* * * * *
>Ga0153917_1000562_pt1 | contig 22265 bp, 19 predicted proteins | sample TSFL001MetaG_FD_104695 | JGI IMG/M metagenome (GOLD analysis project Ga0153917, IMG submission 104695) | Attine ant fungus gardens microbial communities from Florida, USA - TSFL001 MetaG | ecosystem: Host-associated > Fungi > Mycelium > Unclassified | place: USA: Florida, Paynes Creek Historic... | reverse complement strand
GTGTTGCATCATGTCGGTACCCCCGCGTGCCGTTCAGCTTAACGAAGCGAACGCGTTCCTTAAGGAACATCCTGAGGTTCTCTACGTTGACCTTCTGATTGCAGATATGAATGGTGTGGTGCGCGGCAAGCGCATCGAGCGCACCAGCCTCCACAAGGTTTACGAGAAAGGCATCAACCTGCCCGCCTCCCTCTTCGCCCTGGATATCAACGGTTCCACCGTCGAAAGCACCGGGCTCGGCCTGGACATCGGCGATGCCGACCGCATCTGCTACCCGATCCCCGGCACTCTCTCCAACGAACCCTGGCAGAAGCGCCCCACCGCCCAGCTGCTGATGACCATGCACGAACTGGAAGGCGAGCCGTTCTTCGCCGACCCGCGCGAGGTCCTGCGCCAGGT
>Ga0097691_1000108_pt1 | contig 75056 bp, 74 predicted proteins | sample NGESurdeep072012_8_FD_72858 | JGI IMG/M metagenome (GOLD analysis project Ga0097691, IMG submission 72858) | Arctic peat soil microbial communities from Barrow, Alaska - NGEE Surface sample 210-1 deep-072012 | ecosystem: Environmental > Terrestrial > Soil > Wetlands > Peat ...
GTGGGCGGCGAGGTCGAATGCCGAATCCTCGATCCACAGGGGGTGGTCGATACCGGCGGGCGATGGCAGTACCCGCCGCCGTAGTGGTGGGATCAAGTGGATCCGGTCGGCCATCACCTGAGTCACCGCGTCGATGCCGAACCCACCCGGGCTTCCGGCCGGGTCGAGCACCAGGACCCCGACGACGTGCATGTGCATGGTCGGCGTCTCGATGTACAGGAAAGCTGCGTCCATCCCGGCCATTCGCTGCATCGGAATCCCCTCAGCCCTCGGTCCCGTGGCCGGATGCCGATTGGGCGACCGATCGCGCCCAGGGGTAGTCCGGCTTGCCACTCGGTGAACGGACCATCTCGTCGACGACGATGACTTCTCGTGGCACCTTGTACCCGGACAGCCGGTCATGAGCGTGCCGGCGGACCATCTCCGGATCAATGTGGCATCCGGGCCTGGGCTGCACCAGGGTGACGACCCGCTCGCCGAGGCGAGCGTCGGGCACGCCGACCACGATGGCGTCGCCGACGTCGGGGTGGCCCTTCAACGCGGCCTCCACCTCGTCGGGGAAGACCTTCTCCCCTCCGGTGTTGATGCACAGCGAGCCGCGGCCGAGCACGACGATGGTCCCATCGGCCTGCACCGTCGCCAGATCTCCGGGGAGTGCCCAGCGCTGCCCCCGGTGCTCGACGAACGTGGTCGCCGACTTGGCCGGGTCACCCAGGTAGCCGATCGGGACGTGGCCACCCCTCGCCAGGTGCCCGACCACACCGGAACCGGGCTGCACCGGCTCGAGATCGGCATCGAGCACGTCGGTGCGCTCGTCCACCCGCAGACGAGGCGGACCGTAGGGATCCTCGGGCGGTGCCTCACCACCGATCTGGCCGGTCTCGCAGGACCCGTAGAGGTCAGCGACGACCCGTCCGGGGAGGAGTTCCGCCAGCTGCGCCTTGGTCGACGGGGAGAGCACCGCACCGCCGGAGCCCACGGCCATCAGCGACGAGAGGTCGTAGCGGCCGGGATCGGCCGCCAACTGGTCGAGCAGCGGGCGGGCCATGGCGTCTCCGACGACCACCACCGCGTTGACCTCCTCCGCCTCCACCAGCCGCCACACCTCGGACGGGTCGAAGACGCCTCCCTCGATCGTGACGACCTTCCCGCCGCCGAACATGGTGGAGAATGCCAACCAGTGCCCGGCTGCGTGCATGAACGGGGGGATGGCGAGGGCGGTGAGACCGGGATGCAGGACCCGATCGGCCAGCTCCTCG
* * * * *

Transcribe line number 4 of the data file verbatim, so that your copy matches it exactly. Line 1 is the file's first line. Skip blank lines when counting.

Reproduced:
GTGGGCGGCGAGGTCGAATGCCGAATCCTCGATCCACAGGGGGTGGTCGATACCGGCGGGCGATGGCAGTACCCGCCGCCGTAGTGGTGGGATCAAGTGGATCCGGTCGGCCATCACCTGAGTCACCGCGTCGATGCCGAACCCACCCGGGCTTCCGGCCGGGTCGAGCACCAGGACCCCGACGACGTGCATGTGCATGGTCGGCGTCTCGATGTACAGGAAAGCTGCGTCCATCCCGGCCATTCGCTGCATCGGAATCCCCTCAGCCCTCGGTCCCGTGGCCGGATGCCGATTGGGCGACCGATCGCGCCCAGGGGTAGTCCGGCTTGCCACTCGGTGAACGGACCATCTCGTCGACGACGATGACTTCTCGTGGCACCTTGTACCCGGACAGCCGGTCATGAGCGTGCCGGCGGACCATCTCCGGATCAATGTGGCATCCGGGCCTGGGCTGCACCAGGGTGACGACCCGCTCGCCGAGGCGAGCGTCGGGCACGCCGACCACGATGGCGTCGCCGACGTCGGGGTGGCCCTTCAACGCGGCCTCCACCTCGTCGGGGAAGACCTTCTCCCCTCCGGTGTTGATGCACAGCGAGCCGCGGCCGAGCACGACGATGGTCCCATCGGCCTGCACCGTCGCCAGATCTCCGGGGAGTGCCCAGCGCTGCCCCCGGTGCTCGACGAACGTGGTCGCCGACTTGGCCGGGTCACCCAGGTAGCCGATCGGGACGTGGCCACCCCTCGCCAGGTGCCCGACCACACCGGAACCGGGCTGCACCGGCTCGAGATCGGCATCGAGCACGTCGGTGCGCTCGTCCACCCGCAGACGAGGCGGACCGTAGGGATCCTCGGGCGGTGCCTCACCACCGATCTGGCCGGTCTCGCAGGACCCGTAGAGGTCAGCGACGACCCGTCCGGGGAGGAGTTCCGCCAGCTGCGCCTTGGTCGACGGGGAGAGCACCGCACCGCCGGAGCCCACGGCCATCAGCGACGAGAGGTCGTAGCGGCCGGGATCGGCCGCCAACTGGTCGAGCAGCGGGCGGGCCATGGCGTCTCCGACGACCACCACCGCGTTGACCTCCTCCGCCTCCACCAGCCGCCACACCTCGGACGGGTCGAAGACGCCTCCCTCGATCGTGACGACCTTCCCGCCGCCGAACATGGTGGAGAATGCCAACCAGTGCCCGGCTGCGTGCATGAACGGGGGGATGGCGAGGGCGGTGAGACCGGGATGCAGGACCCGATCGGCCAGCTCCTCG